Jean (Evanston) - 12:43 PM:
My husband complains that he frequently has blood and mucus in his stools. He has a very stressful job and I am wondering if some of this has to do with that. It’s been a few years since he last had a colonoscopy. Should he go again? How often do you need to?

Dr. Monica Borkar (NorthShore):
Blood or mucus can be normal in the stools, especially if the stress is causing a change in his bowel habits (like diarrhea) or abdominal pain. However, I would recommend he have another colonoscopy. If no polyps are found (and he has no family history of colon cancer or polyps), he doesn't need another one for 7-10 years assuming no new symptoms develop. If polyps are found, he would need to return in 3-5 years, depending on the number and size of the polyps.

Amanda (Chicago) - 12:46 PM:
I have always had really bad menstrual cramps, but lately I feel like they last much longer than my period. Aside from these cramps, I also now have a lot of rectal pressure. My stools haven’t been notably different, but I have been going more frequently and losing weight. Should I be concerned?

Dr. Monica Borkar (NorthShore):
If the abdominal symptoms and rectal pressure are occuring only during the time of your menstrual period, then they are related to estrogen and progesterone hormones. However, if you are losing weight unintentionally and noticing a change in bowel habits, it's something to address with your doctor. For example, things like celiac disease/gluten sensitivity can cause similar symptoms so I would get it checked out.

Dan (Wilmette) - 12:49 PM:
Last time I had a colonoscopy I had horrible gas pain afterwards. It’s been a few years and I am scheduled to go again in April. What can I do to ease this pain? What tips to have to have it be more comfortable?

Dr. Monica Borkar (NorthShore):
This is very common after a colonoscopy. When taking the preparation, make sure you avoid sugarfree liquids and stick to regular juice, chicken broth, and water. Before the procedure, make sure to tell the gastroenterologist about your past experience. Since we introduce air into the colon during the procedure, you may still feel the after effects with the abdominal discomfort and bloating. Your physician will be sure to take out as much of this air as possible during the procedure so you should have a much better experience.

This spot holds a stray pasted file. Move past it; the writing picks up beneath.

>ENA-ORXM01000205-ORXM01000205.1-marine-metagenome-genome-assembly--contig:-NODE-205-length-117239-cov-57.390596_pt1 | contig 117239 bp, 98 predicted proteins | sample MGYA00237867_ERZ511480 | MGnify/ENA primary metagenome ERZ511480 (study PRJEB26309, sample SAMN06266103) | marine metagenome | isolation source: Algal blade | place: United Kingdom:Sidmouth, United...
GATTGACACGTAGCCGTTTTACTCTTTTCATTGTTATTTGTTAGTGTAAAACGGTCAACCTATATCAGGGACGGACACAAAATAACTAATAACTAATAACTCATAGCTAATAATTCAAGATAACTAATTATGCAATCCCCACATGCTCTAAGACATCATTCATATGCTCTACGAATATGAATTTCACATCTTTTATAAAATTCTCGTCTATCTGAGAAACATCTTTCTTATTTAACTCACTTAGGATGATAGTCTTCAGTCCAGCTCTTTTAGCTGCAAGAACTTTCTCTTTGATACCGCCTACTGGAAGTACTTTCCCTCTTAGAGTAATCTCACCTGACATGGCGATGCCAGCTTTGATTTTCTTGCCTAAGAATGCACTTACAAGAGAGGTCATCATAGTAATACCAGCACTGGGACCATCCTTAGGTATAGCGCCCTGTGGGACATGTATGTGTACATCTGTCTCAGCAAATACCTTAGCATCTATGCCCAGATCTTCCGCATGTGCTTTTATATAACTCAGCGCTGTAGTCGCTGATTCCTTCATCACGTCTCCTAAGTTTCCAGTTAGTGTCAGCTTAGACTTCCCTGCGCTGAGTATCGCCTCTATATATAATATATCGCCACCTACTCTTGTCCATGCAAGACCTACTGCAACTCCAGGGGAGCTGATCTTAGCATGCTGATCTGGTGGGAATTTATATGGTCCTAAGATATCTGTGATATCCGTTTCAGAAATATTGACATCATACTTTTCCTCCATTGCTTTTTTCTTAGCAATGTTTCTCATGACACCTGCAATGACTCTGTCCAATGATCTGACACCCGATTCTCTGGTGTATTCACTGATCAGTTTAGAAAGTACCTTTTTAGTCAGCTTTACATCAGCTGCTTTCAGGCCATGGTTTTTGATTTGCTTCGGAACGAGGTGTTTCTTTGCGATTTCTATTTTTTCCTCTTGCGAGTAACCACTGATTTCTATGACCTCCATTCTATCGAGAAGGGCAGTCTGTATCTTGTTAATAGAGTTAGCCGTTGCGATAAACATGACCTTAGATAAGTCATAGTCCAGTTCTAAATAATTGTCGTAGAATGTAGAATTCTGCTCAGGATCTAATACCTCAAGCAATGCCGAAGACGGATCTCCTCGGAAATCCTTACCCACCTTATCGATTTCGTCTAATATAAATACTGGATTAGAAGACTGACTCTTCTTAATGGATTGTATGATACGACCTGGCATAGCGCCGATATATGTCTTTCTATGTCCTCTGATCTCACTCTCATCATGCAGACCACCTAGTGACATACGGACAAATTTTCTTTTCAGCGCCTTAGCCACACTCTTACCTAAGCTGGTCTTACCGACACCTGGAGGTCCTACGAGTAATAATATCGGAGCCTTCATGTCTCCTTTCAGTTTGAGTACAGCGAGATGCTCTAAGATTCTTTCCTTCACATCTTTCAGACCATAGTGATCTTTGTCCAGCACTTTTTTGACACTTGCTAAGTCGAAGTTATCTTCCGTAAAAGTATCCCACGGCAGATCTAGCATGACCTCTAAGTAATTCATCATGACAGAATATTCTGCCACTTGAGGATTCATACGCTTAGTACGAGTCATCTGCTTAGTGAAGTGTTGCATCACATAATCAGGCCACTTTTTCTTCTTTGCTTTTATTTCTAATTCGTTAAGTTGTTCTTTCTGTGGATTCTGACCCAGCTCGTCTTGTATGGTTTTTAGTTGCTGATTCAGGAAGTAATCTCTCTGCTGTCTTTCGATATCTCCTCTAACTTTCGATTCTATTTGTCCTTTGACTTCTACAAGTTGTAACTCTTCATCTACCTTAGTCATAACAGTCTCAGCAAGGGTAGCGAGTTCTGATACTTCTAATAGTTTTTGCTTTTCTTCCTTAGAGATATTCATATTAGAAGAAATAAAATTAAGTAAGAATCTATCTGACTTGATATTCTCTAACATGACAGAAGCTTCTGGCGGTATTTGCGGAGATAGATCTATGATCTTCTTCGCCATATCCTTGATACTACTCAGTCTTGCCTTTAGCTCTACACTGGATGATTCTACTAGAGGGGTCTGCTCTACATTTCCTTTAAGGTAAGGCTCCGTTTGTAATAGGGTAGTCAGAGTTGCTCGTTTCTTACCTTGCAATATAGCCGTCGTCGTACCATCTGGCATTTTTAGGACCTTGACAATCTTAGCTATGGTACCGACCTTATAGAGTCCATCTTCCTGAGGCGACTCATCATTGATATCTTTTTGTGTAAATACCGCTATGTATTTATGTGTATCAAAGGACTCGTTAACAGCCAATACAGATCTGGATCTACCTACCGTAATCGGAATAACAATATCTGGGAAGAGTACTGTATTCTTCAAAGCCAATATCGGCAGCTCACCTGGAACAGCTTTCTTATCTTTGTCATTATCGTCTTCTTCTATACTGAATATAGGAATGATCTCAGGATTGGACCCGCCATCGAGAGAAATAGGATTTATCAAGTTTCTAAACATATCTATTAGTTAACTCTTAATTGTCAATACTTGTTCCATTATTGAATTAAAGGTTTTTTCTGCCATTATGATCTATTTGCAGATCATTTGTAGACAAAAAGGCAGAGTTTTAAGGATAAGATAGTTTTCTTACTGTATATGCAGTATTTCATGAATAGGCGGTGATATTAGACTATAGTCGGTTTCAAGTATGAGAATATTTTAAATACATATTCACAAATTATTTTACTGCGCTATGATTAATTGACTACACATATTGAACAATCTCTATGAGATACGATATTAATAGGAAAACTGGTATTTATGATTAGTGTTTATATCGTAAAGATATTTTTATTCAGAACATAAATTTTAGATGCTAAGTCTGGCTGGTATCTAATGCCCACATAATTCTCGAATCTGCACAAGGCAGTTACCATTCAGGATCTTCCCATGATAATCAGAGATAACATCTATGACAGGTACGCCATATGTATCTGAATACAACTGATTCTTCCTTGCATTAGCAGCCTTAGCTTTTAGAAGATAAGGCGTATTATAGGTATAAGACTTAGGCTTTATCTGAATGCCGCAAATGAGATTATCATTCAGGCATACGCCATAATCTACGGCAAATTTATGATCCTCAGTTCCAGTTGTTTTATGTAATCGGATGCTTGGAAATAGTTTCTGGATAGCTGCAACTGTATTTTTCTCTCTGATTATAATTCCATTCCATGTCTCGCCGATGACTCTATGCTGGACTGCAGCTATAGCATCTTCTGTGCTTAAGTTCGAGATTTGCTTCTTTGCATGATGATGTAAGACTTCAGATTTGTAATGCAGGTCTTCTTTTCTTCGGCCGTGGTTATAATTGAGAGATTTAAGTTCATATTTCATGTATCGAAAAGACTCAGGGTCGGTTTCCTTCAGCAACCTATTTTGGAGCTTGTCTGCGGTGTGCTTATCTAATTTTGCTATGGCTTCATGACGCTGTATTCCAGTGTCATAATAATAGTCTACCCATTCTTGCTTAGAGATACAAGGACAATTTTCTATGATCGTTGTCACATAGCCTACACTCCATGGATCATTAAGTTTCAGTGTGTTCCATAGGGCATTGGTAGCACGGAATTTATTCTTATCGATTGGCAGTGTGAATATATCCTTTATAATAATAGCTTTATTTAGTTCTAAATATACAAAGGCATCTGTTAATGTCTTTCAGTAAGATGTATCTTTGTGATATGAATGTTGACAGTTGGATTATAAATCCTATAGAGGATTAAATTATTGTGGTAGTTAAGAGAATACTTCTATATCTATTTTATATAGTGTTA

Angela (Moderator) - 12:50 PM:
Thank you everyone for your great participation. The chat will be ending in approximately 10 minutes. Please submit your final questions.

Samantha (Evanston) - 12:54 PM:
I underwent chemotherapy for colon cancer two years ago. My husband and I would like to try to start a family and I am wondering if there’ll be any complications. Should we anticipate fertility issues because of the treatment?

Dr. Monica Borkar (NorthShore):
Chemotherapy should not affect your fertility, especially since it has been two years since your last treatment.

Steve (Chicago) - 12:57 PM:
Lately I’ve had to go to the bathroom much more frequently and have noticed a slight change in my stool. Should I be worried? I also don’t feel like I have completed emptied by system after going to the bathroom.

Dr. Monica Borkar (NorthShore):
If these symptoms are new for you (and you haven't changed your diet by increasing fiber or haven't started any new medications), it would be something to discuss with your physician. If you are young, your chances of a problem are very low, particularly if you have no family history of GI problems. In the meantime, I would recommend starting a probiotic, such as florastor, twice daily; these are "healthy bacteria" and are good for the health of your colon.

Angela (Moderator) - 12:59 PM:
Thank you for participating in our online chat today. An online transcript will be available shortly. To learn more about our Gastroenterology services, visit our website.

Angela (Moderator) - 1:05 PM:
Have additional questions? Join us tomorrow night (Thursday, March 14) from 5:30-8p.m. at Evanston Hospital in the Frank Auditorium for our Wenske Women's Health Series. View the event page.